The combination of double-Oscar winner Kevin Spacey and top producer David Liddiment at this 200-year-old Waterloo theatre continues to be a commercial success – though Spacey's controversial artistic leadership has frequently come under critical fire. Still, the Old Vic's a great place to catch high-profile actors – Ian McKellen, Robert Lindsay and Neve Campbell have all trod its boards. David Mamet's 'Speed-the-Plow' thrilled audiences in 2008 and was followed by a winning revival of Alan Ayckbourn's 'The Norman Conquests' – a show that saw the venue spectacularly remodeled into a theatre-in-the-round. Summer 2009 heralded the first of Sam Mendes's The Bridge Projects, an Anglo-American collaboration between Mendes, the Old Vic and Joseph V Melillo's Brooklyn Academy of Music, that enticed Ethan Hawke to the British stage for its Shakespeare/Chekhov double bill.

Users say
5 out of 5 stars
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National Theatre

National Theatre

The concrete-clad, 1960s modernist grandmother of them all: no theatrical tour of London is complete without a visit to the National, whose three auditoriums – Olivier, Lyttelton and Cottesloe – offer a rolling repertory programme, often with a choice of several productions in a week. The National Theatre may have once had a fiercely inaccessible reputation, but the arrival of maverick artistic director Nicholas Hytner in 2003 rocked theatreland as he set about changing the venue's staid ethos with daring productions such as 'Jerry Springer the Opera' and an ambitious adaptation of Phillip Pullman's 'His Dark Materials'. The change of tack proved a success, attracting audiences of mixed race, age and class – and Hytner's budget £10 Travelex-sponsored tickets still help pull in the crowds in the summer season. The home stable for Michael Morpurgo's 'War Horse', which opened here in 2007 and went on to break West End records, the National is now developing a reputation for family-friendly blockbusters, cue its current production of Mark Haddon's 'The Curious Incident of the Dog in the Night-time'. Meanwhile the National Theatre Live initiative has extended the theatre's reach by broadcasting high-publicity productions such as Danny Boyle's role-swapping smash-hit 'Frankenstein' and the comedy 'One Man, Two Guvnors', which introduced James Corden to the stage, live to Picturehouse Cinemas. A recent run of the post-modern musical 'London Road' proved it hasn't lost its edge. You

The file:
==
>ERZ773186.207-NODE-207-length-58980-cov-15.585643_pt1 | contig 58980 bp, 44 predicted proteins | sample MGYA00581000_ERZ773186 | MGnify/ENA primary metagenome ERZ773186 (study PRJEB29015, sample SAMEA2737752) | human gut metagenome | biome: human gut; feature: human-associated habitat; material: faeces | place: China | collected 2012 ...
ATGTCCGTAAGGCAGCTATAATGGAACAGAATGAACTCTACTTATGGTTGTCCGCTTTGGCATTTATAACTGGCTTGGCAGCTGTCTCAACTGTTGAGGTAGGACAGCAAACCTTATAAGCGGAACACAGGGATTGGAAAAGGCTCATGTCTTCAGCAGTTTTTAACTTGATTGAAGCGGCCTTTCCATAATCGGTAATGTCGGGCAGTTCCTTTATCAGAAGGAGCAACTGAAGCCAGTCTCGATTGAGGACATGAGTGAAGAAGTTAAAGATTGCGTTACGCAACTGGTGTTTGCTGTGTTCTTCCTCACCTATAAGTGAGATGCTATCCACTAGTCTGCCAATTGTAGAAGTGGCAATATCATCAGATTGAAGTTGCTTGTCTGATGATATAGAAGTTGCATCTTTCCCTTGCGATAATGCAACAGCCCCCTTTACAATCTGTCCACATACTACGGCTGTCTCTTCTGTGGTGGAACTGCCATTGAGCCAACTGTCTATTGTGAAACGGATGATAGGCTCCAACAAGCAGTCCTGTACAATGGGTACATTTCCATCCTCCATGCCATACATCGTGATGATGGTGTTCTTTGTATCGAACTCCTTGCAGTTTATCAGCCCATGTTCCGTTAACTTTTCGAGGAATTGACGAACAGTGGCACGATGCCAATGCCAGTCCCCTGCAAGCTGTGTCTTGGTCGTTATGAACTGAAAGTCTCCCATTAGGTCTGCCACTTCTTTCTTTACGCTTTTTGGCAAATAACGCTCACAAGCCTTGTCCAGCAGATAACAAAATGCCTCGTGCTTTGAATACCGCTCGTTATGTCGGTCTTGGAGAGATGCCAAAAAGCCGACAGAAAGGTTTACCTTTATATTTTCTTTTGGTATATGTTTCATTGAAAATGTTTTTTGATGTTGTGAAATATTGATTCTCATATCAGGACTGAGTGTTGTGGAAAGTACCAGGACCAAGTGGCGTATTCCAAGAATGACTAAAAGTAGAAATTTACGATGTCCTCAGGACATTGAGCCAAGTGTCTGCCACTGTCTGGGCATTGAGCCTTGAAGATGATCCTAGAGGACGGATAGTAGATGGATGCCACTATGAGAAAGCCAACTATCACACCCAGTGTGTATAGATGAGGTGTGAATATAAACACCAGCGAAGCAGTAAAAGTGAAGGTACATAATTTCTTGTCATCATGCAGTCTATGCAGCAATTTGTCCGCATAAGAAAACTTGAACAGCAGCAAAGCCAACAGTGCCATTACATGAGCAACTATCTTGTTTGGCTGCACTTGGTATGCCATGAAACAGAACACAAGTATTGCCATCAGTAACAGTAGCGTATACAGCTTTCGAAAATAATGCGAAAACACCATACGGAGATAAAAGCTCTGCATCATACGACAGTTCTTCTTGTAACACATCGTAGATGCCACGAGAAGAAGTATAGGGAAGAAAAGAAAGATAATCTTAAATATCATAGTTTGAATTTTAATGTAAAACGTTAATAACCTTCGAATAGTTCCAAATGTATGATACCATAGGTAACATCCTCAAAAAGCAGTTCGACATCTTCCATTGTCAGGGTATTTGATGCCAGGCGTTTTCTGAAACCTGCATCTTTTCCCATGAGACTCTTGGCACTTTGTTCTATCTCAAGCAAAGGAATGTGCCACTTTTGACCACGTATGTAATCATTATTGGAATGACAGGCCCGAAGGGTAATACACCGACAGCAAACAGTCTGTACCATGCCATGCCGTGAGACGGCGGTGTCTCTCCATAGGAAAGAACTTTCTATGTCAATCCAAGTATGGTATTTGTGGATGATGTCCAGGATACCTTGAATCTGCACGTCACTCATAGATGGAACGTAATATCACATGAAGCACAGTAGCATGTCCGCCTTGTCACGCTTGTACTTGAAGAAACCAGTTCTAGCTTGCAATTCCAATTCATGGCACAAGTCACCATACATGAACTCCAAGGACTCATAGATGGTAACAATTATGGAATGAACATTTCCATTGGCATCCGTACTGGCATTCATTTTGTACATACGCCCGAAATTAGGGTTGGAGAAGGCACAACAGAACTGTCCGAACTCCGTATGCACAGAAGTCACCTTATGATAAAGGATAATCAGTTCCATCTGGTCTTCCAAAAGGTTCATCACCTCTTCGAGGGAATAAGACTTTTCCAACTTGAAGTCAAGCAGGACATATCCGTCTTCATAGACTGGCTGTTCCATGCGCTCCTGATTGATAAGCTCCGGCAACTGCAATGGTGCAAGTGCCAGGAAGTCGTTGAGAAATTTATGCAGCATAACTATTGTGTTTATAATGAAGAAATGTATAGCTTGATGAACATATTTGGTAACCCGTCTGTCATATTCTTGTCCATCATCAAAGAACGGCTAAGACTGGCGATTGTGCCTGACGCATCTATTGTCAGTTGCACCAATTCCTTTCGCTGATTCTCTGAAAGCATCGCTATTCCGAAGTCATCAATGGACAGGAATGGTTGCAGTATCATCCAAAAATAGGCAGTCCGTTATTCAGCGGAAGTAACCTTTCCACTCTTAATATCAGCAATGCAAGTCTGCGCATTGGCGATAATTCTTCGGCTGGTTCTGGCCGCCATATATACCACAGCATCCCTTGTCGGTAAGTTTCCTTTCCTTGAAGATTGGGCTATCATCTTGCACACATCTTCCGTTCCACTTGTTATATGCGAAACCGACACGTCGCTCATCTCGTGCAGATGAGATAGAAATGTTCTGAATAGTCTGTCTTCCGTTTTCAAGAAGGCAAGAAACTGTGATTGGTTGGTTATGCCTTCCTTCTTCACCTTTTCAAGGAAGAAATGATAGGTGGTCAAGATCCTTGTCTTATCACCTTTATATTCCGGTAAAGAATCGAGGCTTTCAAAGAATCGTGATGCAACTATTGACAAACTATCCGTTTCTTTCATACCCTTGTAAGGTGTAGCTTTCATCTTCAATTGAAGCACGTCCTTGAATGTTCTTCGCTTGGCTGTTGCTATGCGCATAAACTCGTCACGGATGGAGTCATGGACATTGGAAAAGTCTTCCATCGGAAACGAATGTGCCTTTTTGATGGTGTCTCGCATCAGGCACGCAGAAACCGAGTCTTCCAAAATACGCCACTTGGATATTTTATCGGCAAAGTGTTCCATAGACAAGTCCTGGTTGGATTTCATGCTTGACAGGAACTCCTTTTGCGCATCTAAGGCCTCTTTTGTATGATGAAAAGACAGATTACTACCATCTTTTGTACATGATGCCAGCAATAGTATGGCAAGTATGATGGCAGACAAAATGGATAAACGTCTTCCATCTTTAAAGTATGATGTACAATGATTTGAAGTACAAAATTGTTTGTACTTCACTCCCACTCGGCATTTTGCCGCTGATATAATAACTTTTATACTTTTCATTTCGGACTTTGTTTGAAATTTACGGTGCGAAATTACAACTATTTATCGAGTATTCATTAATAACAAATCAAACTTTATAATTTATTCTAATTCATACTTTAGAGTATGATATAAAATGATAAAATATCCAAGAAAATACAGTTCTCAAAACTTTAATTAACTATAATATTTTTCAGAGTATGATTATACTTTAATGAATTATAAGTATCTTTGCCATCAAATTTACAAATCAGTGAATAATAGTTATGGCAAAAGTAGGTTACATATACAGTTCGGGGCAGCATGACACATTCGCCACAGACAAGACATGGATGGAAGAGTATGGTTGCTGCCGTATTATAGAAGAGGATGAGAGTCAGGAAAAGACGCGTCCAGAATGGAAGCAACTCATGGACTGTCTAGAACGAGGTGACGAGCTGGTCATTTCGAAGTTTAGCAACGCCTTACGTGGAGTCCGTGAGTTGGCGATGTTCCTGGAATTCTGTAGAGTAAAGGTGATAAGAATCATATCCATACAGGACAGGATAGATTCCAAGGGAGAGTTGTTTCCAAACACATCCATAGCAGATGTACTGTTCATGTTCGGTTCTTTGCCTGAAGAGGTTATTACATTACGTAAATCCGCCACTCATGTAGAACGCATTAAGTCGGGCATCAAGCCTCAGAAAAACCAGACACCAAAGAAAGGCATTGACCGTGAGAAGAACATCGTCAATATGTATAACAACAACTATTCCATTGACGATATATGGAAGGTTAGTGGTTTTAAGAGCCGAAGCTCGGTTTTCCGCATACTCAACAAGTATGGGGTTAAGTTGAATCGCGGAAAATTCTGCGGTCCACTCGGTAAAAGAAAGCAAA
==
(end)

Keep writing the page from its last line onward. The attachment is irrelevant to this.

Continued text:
Users say
5 out of 5 stars
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Young Vic

Young Vic

The Young Vic finally returned to its refurbished home in The Cut in 2007 with acclaimed community show ‘Tobias & the Angel’. As you would expect, it’s got more verve and youthful nerve than the grown-up Old Vic down the road and attracts a slightly younger more multicultural – yet still discerning – crowd. Director David Lan’s eclectic programming of rediscovered European classics has proved popular with the critics, while a stage adaptation of DBC Pierre’s ‘Vernon God Little’ was standing ovation material. Three venue spaces – the main house and studio spaces Maria and Clare – allow for flexible scheduling and more intimate works such as Tarell Alvin McCraney’s moving ‘The Brothers Size’. The Young Vic also provides its Waterloo home with a popular split-level bar and restaurant complete with an open-air balcony terrace.